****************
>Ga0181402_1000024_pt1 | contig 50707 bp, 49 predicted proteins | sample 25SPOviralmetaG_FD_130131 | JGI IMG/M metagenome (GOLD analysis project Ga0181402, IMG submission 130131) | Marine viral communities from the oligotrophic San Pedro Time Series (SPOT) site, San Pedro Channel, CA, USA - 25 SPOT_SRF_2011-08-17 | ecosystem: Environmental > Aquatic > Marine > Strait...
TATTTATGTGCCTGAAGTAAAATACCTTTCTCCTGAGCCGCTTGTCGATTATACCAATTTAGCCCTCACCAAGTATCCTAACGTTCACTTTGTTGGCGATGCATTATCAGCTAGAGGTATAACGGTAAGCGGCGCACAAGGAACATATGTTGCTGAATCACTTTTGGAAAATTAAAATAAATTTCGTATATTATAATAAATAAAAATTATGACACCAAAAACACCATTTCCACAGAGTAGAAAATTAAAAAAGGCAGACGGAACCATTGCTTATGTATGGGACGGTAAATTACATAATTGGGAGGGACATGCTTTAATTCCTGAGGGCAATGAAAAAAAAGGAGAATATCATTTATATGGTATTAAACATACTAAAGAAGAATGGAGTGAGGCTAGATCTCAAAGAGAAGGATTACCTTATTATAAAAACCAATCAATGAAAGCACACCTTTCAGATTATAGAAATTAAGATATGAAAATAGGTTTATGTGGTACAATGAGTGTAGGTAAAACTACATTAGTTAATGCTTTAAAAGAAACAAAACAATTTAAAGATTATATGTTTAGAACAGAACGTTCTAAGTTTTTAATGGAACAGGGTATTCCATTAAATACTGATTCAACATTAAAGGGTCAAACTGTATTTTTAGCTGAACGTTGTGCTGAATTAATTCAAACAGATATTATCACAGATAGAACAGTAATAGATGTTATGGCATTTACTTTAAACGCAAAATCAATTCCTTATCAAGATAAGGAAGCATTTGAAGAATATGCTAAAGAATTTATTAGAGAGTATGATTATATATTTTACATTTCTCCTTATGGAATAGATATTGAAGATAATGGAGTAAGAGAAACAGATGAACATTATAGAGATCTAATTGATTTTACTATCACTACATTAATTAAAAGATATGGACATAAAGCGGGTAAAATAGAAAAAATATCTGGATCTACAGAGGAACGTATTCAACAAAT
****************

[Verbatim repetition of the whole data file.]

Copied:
>Ga0181402_1000024_pt1 | contig 50707 bp, 49 predicted proteins | sample 25SPOviralmetaG_FD_130131 | JGI IMG/M metagenome (GOLD analysis project Ga0181402, IMG submission 130131) | Marine viral communities from the oligotrophic San Pedro Time Series (SPOT) site, San Pedro Channel, CA, USA - 25 SPOT_SRF_2011-08-17 | ecosystem: Environmental > Aquatic > Marine > Strait...
TATTTATGTGCCTGAAGTAAAATACCTTTCTCCTGAGCCGCTTGTCGATTATACCAATTTAGCCCTCACCAAGTATCCTAACGTTCACTTTGTTGGCGATGCATTATCAGCTAGAGGTATAACGGTAAGCGGCGCACAAGGAACATATGTTGCTGAATCACTTTTGGAAAATTAAAATAAATTTCGTATATTATAATAAATAAAAATTATGACACCAAAAACACCATTTCCACAGAGTAGAAAATTAAAAAAGGCAGACGGAACCATTGCTTATGTATGGGACGGTAAATTACATAATTGGGAGGGACATGCTTTAATTCCTGAGGGCAATGAAAAAAAAGGAGAATATCATTTATATGGTATTAAACATACTAAAGAAGAATGGAGTGAGGCTAGATCTCAAAGAGAAGGATTACCTTATTATAAAAACCAATCAATGAAAGCACACCTTTCAGATTATAGAAATTAAGATATGAAAATAGGTTTATGTGGTACAATGAGTGTAGGTAAAACTACATTAGTTAATGCTTTAAAAGAAACAAAACAATTTAAAGATTATATGTTTAGAACAGAACGTTCTAAGTTTTTAATGGAACAGGGTATTCCATTAAATACTGATTCAACATTAAAGGGTCAAACTGTATTTTTAGCTGAACGTTGTGCTGAATTAATTCAAACAGATATTATCACAGATAGAACAGTAATAGATGTTATGGCATTTACTTTAAACGCAAAATCAATTCCTTATCAAGATAAGGAAGCATTTGAAGAATATGCTAAAGAATTTATTAGAGAGTATGATTATATATTTTACATTTCTCCTTATGGAATAGATATTGAAGATAATGGAGTAAGAGAAACAGATGAACATTATAGAGATCTAATTGATTTTACTATCACTACATTAATTAAAAGATATGGACATAAAGCGGGTAAAATAGAAAAAATATCTGGATCTACAGAGGAACGTATTCAACAAAT